he captain was a few minutes late, though no one seemed to mind.
Russell Wilson is usually worth the wait, and no more than on this day, his final one speaking about the game before he actually plays The Game.
Peyton Manning is supposed to be the star of this Super Bowl, but a minor league second baseman who refused to listen to those who said he was too small to play quarterback in the NFL may have something to say about that. Proving people wrong is almost as fun for Wilson as winning football games, and he's done both with great regularity since being drafted with the 75th overall pick two years ago by the Seattle Seahawks.
"For all the kids that have been told, no, that they can't do it, or all the kids that will be told no," Wilson said. "That's one of the reasons that I left playing baseball, to be honest with you. I had this urge to play the game of football, because so many people — I shouldn't say so many, a handful of people — said I couldn't do it.
Richard Sherman will be the player most remembered from the win that got Seattle here. But if not for a gutsy play on an equally gutsy call, the Seahawks would not be in position to win their first Super Bowl title. Wilson found Jermaine Kearse in the end zone for the touchdown on a fourth down against San Francisco in the NFC championship game, giving the Seahawks the lead for the first time.
It was the kind of play a veteran star like Manning might make when it counts most. The kind of play Wilson prepared for meticulously every day for the past two years.
The kind of play that can win a Super Bowl.
"I don't think I've seen too many people have the knack to want be great. He wants to be a great quarterback," receiver Percy Harvin said. "He just doesn't want to be average or All-Pro. He wants to be talked about as a great quarterback and I don't think he's going to stop until he does."
By now, Wilson's story is fairly well known. The son of the late Harrison Wilson III — a star athlete at Dartmouth who became a lawyer after briefly thinking of trying out for the NFL in 1977 — he lost a job as starting quarterback at North Carolina State while playing second base in the Colorado Rockies organization.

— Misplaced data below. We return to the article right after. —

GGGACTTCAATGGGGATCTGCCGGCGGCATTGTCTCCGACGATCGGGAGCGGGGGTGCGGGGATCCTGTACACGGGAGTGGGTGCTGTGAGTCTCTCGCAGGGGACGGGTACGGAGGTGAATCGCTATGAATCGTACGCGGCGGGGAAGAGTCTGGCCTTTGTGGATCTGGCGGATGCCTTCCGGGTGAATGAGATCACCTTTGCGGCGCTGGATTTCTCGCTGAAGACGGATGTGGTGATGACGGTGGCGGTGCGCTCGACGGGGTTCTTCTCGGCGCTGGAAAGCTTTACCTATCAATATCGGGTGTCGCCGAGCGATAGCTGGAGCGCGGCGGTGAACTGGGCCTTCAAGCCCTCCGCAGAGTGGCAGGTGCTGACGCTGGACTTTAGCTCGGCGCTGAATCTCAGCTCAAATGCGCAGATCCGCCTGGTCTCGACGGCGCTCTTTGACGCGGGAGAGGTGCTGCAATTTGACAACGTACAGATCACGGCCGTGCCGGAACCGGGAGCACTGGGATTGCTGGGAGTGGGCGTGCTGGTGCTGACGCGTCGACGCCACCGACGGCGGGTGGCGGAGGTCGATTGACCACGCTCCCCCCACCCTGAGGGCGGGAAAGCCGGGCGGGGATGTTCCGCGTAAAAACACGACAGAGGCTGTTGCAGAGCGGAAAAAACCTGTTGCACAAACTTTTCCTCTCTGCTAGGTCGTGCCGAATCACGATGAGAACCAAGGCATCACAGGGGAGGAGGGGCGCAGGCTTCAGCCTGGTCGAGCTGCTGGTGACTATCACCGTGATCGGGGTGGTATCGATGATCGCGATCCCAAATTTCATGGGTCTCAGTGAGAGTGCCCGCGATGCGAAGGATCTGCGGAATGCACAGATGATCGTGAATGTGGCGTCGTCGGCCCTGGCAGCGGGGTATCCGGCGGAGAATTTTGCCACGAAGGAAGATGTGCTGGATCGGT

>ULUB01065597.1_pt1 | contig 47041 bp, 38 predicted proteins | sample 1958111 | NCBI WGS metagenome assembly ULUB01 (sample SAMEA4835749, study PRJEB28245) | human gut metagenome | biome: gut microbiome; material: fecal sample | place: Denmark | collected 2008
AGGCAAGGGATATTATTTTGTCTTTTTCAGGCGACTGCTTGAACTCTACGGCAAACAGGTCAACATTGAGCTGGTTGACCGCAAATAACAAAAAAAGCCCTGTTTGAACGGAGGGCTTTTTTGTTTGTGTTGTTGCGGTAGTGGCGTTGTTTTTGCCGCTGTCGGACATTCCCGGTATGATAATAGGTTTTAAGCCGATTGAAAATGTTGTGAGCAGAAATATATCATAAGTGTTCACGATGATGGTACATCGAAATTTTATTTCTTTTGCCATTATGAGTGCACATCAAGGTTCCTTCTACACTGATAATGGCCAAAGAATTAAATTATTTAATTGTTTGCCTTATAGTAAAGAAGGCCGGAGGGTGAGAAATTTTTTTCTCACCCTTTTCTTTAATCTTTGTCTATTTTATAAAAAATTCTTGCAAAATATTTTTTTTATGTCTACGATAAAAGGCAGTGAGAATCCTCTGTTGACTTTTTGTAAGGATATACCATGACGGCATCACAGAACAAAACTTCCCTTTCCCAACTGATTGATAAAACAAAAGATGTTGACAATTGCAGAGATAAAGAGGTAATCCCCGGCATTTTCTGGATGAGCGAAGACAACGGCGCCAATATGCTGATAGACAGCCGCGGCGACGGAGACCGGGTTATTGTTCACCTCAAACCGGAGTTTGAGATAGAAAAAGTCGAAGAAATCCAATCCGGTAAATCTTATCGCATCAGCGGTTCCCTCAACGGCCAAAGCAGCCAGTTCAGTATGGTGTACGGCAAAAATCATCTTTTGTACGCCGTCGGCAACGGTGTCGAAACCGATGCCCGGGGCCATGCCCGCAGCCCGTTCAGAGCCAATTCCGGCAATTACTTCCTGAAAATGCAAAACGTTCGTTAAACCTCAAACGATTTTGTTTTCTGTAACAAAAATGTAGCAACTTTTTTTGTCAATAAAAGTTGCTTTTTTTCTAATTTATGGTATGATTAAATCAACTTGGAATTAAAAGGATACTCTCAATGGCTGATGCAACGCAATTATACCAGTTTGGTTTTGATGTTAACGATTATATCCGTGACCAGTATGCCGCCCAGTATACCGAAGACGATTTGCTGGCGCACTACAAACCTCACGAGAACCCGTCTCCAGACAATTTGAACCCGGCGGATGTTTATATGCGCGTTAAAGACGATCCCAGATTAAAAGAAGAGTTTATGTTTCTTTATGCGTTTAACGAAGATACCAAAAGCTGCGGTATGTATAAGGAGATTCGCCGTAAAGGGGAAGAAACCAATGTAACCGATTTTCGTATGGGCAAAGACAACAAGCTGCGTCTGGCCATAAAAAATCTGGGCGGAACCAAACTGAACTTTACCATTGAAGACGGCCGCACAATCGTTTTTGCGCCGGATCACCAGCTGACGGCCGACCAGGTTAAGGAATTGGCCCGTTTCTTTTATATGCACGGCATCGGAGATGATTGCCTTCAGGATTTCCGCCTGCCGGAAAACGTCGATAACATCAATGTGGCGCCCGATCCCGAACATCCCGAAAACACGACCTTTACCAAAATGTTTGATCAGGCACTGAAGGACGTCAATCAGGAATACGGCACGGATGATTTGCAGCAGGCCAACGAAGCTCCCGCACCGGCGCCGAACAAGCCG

Wilson would give up baseball to star as a graduate student at Wisconsin, leading the Badgers to the Big 10 title and a spot in the Rose Bowl. But he was undersized at 5-foot-11 and languished in the NFL draft before Pete Carroll and the Seahawks took a chance on him for what was expected to be a backup quarterback position.
Instead, Carroll called him to the basketball court at the team's complex prior to his rookie season, where Wilson watched him shoot jumpers.
"I go outside and he said, 'You want to shoot?' " Wilson said. "Then he said, 'We want you to know you're going to be the starting quarterback for the Seattle Seahawks, hopefully for a long time.'
"That put a huge smile on my face. I immediately thought of my mom and dad and all the things they've done for me and all the discipline they gave me."
That discipline is evident in the way Wilson approaches his job as both the quarterback and leader of his team. Like all quarterbacks he watches film, but Wilson is constantly studying situations and is relentless about fixing mistakes.
"He makes everyone around him almost a perfectionist because we pick up off that and the habits that he has," said receiver Ricardo Lockette. "He is always the first one there in the morning and the last one to leave."
Those habits helped propel the Seahawks to an 11-5 record last season behind their rookie QB. They beat the Washington Redskins in the first round of the playoffs, then lost a shootout to Atlanta that had Wilson down in the dumps — if only for a moment.
By the time he was in the tunnel going back to the locker room he had already begun thinking what he had to do in the offseason to get the Seahawks over the hump this year.
"I want to change the game and there's a difference between being good and being great and changing the game," Wilson said. "Guys like Peyton Manning change the game in terms of the way he thinks and in terms of the way he processes things. Tom Brady is the same way, he's so clutch that people fear him. One day I want to evolve to that."
Wilson can take a big step in that direction should he join an elite group of quarterbacks (Brady, Kurt Warner and Ben Roethlisberger) who have won a Super Bowl in just their second year. He's certainly not overwhelmed by the moment, and seems to embrace the challenge, even when it comes to answering the same questions over and over during the pregame buildup.
A great believer in visualization, he already sees himself on the field at the Meadowlands, is already trying to figure out how to feel when the national anthem is sung and the stadium erupts in flashes for the kickoff.
"Then it will be, OK, I'm ready to go," Wilson said.
If he is, there may be more than one quarterback star in this Super Bowl.